Conflict: The Spectacle of Your Story

It’s fantastic, isn’t it?

Any form of conflict is always an interesting sight. Something that grabs our attention and gets our blood racing.

The conflict of your story acts as the spectacle. The mesmerizing fireworks. It’s what keeps your audience’s attention and adds excitement to the events as they transpire.

But what is “conflict?” Can we define it in a useful, practical, way?

For your main character, conflict is tension between what they want, and what’s in the way of what they want.

As you may be noticing, the desire cubby and the conflict cubby are intimately related.

As your main character pursues their desire, they will encounter roadblocks – outside forces impeding their pursuit. These roadblocks, in their many different forms, are the source of all the conflict in your story.

Let’s take a look at the general categories of conflict:

  • Man vs. Man
  • Man vs. Self
  • Man vs. Nature
  • Man vs. Society

Are there other types? Sure. But these are the main four.

Pretty much every form of conflict will fit into one of these categories. The simplest way to identify the type of conflict in your story is to ask:

“Who fights what, over what?”

Man vs. Man

If your character (“who”) is fighting another specific person – that’s the first “what.”

Your character is fighting: another person.

The second “what” would be the reason they are fighting. Your character fights another person, over what?

Well, let’s remember: conflict is all about obstructed desire.

So what could they be fighting over?

Maybe your main character, and the other character, have the same desire.

What’s that look like?

  • Two men fighting over a woman. They can’t both be with her, it’s got to be one or the other. A classic love triangle.
  • Or two people fighting over a prized job. They can’t both get it. It’s one or the other.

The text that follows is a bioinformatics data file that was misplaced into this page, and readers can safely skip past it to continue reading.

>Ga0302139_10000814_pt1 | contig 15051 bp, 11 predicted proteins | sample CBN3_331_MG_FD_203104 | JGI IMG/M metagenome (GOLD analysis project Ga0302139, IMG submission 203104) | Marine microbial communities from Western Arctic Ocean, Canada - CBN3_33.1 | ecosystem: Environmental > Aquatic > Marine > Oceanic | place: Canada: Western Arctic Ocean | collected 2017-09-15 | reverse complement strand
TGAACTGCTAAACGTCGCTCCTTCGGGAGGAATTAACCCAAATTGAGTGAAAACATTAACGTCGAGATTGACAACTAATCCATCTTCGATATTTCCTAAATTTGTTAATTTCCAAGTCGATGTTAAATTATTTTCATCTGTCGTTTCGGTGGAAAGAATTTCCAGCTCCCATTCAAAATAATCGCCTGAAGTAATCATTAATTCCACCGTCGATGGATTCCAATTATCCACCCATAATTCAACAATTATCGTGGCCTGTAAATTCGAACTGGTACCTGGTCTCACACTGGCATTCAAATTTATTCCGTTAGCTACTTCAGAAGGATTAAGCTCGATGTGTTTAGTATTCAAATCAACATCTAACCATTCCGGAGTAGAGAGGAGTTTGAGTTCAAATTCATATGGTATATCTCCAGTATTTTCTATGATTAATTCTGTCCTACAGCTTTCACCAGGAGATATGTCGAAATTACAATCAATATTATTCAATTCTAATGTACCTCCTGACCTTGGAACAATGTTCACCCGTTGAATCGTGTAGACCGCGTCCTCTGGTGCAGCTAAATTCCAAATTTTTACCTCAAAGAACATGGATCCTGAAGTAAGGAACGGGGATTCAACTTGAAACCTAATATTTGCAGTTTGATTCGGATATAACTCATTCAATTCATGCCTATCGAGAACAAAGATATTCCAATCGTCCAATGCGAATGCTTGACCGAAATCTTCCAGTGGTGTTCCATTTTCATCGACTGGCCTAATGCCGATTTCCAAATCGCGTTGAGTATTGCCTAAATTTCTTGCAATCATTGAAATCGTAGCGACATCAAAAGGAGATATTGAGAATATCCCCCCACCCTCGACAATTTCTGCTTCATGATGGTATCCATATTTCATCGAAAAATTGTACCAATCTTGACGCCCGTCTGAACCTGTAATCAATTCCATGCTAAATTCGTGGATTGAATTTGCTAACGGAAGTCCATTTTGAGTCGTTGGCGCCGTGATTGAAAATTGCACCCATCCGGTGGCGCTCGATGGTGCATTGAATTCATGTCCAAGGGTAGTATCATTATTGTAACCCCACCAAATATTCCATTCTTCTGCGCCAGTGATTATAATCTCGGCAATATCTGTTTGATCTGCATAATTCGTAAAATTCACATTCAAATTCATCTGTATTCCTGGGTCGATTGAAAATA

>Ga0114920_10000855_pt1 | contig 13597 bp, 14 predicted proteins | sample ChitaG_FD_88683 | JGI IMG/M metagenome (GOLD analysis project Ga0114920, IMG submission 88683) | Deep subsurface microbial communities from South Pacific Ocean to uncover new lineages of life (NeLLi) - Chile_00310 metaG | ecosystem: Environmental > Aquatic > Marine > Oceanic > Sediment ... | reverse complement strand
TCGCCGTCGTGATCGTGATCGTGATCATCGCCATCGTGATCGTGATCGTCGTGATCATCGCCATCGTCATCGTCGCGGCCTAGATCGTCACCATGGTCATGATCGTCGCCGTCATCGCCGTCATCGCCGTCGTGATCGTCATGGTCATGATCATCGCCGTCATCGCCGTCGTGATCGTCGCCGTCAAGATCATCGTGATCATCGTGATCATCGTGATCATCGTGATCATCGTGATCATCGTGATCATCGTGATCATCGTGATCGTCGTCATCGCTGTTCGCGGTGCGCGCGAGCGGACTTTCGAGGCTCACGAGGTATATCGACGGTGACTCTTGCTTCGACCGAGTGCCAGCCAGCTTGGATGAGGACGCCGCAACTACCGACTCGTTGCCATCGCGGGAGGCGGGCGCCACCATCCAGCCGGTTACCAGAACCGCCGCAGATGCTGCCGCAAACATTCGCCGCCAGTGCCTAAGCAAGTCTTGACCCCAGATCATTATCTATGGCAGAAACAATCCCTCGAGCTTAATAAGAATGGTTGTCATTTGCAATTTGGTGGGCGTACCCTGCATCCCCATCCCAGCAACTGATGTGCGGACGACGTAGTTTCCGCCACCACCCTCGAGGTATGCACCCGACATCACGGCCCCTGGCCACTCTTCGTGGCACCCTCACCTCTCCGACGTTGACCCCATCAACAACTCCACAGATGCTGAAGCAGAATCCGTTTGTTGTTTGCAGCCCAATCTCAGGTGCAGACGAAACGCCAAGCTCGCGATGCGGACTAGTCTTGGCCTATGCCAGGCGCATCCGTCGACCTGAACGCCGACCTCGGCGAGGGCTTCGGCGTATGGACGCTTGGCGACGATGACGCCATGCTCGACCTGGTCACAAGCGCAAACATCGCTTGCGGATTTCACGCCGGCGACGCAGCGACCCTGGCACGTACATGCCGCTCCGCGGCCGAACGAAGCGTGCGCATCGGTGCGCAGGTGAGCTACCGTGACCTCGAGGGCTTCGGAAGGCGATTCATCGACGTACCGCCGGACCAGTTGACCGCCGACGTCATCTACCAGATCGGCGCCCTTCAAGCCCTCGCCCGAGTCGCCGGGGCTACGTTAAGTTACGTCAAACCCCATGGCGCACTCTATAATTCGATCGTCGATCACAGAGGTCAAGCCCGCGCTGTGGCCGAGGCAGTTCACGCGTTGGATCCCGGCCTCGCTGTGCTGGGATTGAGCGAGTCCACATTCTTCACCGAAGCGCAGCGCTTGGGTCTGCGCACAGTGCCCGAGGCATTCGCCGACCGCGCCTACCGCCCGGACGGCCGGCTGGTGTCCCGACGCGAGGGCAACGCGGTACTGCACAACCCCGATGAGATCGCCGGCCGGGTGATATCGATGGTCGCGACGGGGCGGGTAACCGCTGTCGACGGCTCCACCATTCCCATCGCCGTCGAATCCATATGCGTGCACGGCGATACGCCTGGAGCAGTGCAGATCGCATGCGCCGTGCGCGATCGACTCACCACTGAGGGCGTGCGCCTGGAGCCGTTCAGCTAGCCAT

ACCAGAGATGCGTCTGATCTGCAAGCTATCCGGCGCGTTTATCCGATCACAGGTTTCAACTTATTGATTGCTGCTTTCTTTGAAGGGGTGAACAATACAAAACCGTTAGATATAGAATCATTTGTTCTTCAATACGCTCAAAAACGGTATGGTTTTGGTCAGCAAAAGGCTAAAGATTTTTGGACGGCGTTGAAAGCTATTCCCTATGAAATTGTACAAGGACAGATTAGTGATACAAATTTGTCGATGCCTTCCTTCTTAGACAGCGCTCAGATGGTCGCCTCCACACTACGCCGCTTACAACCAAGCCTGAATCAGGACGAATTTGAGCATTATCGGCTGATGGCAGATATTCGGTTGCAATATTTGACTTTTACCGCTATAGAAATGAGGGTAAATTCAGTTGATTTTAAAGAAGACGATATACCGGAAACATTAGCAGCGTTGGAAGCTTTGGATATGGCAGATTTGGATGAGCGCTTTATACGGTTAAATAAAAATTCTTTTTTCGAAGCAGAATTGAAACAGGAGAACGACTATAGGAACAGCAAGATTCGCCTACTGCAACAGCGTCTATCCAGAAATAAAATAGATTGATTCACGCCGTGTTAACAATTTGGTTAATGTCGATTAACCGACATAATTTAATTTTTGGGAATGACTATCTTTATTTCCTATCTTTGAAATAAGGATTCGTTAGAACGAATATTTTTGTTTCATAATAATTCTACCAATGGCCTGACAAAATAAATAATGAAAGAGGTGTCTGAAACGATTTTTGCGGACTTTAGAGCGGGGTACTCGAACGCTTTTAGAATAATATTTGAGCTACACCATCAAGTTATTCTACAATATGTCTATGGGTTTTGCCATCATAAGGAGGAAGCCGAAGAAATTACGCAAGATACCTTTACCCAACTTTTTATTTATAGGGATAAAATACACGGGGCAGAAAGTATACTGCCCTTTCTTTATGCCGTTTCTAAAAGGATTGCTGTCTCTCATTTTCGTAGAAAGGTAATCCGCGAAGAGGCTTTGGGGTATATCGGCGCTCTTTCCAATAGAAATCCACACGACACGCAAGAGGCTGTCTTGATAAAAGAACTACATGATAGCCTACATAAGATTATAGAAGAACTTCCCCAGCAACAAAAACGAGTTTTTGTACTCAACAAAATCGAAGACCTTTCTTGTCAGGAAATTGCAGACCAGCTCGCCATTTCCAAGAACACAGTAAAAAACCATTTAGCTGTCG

What’s a different twist on this same idea?

Maybe instead of having the same desire, their desires are in direct competition. They have opposite desires:

Like a super villain trying to destroy a city, while the hero is trying to save it.
They’re not chasing the same desire, instead their desires directly conflict with one another.

This all seems pretty clear when it’s one person vs. another. But let’s take a look at the other three types of conflict:

Man vs. Nature

Your main character fights his environment.

The unfeeling forces of nature.

Say: Man fights a tornado for survival.
Our main character’s desire is to survive.
The tornado and its destructive force are getting in the way of that desire, that goal.

Man vs. Society

Your main character fights the social forces around him.

In a lot of ways, it’s quite similar to Man vs. Nature. Except here, it’s not about fighting the forces of earth, wind, or fire – but instead fighting the forces of social pressure, political systems, and cultural norms.

Here the conflict arises from the social reality around your character.

Say: Man fights society for justice.
This woman’s son was denied medical treatment due to a corrupt and profit-focused health system. This will not stand. She leads a crusade to fix what’s broken, and get justice for her son.

Our main character’s desire is for justice. But the societal machine is in the way. The complex worlds of business, health care regulation, and the courts, all seem to be thwarting her.

That’s where the conflict bubbles and broils.

Man vs. Self

The main source of conflict for the main character, is themselves.

Their own problems, their own demons.

Say: Man fights himself for redemption.
This guy has made a real mess of his life. He wants to turn it around and find redemption – peace. But his bad habits, faulty thinking, and addictions keep getting him back into trouble. He knows what he wants for his life, but his ingrained issues keep getting in the way.

That’s the conflict: old programming vs. his desire for a better life.